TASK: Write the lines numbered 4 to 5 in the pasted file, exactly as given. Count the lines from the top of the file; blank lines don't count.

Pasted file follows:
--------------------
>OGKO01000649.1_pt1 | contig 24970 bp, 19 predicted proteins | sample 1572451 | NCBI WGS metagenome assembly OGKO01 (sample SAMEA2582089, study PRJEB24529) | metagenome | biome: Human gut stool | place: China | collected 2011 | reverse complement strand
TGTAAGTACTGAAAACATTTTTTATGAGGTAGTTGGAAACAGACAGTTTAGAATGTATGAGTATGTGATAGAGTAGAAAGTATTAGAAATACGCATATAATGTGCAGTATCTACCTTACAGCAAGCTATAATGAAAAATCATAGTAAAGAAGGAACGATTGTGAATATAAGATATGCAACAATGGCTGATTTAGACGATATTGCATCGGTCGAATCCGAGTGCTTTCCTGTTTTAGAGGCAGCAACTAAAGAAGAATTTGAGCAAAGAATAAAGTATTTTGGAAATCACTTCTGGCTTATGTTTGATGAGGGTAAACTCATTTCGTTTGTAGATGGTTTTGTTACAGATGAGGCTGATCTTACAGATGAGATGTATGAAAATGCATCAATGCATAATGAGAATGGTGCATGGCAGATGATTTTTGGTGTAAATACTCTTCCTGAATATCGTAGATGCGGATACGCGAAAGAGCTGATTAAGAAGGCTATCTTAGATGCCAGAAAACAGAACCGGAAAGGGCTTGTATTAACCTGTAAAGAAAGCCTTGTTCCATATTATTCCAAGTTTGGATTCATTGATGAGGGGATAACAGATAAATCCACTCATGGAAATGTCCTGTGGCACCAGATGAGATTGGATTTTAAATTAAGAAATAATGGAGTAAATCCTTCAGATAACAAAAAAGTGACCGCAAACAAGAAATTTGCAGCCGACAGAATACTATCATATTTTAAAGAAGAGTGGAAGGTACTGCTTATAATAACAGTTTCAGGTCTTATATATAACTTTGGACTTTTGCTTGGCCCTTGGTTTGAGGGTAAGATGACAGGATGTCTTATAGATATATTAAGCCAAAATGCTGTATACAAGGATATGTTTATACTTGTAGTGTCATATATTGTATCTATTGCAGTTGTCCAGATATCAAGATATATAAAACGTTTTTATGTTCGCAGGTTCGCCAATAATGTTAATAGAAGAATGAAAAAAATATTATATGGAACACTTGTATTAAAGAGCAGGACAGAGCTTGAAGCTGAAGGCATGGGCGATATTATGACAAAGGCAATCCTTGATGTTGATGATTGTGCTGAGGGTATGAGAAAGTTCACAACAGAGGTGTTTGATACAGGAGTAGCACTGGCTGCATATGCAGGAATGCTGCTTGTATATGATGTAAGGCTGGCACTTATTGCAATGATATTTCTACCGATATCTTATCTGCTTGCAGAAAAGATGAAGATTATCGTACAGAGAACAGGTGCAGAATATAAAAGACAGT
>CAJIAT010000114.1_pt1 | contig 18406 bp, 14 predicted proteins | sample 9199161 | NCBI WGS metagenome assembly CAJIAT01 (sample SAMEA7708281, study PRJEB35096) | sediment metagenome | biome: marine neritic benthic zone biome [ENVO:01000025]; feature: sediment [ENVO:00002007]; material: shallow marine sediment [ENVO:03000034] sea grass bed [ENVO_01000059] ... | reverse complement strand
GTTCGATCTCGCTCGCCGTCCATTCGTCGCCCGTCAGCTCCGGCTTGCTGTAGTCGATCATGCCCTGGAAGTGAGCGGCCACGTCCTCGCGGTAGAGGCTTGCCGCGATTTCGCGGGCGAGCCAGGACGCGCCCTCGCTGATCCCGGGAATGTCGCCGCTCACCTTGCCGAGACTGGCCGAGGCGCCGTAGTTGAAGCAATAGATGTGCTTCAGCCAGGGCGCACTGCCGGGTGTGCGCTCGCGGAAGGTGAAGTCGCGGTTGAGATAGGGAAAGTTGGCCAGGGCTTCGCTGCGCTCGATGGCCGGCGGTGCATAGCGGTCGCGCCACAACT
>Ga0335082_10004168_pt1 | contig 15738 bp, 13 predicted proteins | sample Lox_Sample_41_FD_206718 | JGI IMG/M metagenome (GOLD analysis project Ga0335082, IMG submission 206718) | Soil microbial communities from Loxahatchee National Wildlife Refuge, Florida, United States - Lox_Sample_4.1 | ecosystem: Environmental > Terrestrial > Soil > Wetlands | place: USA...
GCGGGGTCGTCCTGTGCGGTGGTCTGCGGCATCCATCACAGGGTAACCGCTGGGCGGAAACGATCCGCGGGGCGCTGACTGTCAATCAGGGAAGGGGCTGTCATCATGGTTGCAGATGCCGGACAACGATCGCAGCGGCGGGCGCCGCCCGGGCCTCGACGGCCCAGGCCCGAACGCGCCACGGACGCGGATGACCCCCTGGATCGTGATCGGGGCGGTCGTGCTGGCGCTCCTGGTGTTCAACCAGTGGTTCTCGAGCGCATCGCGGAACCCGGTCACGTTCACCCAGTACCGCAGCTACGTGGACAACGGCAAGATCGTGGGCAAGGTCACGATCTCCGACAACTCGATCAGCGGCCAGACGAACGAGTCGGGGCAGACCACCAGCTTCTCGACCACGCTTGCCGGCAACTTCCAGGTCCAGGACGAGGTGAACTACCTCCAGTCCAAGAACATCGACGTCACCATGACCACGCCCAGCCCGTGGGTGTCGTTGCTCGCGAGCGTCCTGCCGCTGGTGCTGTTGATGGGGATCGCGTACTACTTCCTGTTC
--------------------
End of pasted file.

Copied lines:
GTTCGATCTCGCTCGCCGTCCATTCGTCGCCCGTCAGCTCCGGCTTGCTGTAGTCGATCATGCCCTGGAAGTGAGCGGCCACGTCCTCGCGGTAGAGGCTTGCCGCGATTTCGCGGGCGAGCCAGGACGCGCCCTCGCTGATCCCGGGAATGTCGCCGCTCACCTTGCCGAGACTGGCCGAGGCGCCGTAGTTGAAGCAATAGATGTGCTTCAGCCAGGGCGCACTGCCGGGTGTGCGCTCGCGGAAGGTGAAGTCGCGGTTGAGATAGGGAAAGTTGGCCAGGGCTTCGCTGCGCTCGATGGCCGGCGGTGCATAGCGGTCGCGCCACAACT
>Ga0335082_10004168_pt1 | contig 15738 bp, 13 predicted proteins | sample Lox_Sample_41_FD_206718 | JGI IMG/M metagenome (GOLD analysis project Ga0335082, IMG submission 206718) | Soil microbial communities from Loxahatchee National Wildlife Refuge, Florida, United States - Lox_Sample_4.1 | ecosystem: Environmental > Terrestrial > Soil > Wetlands | place: USA...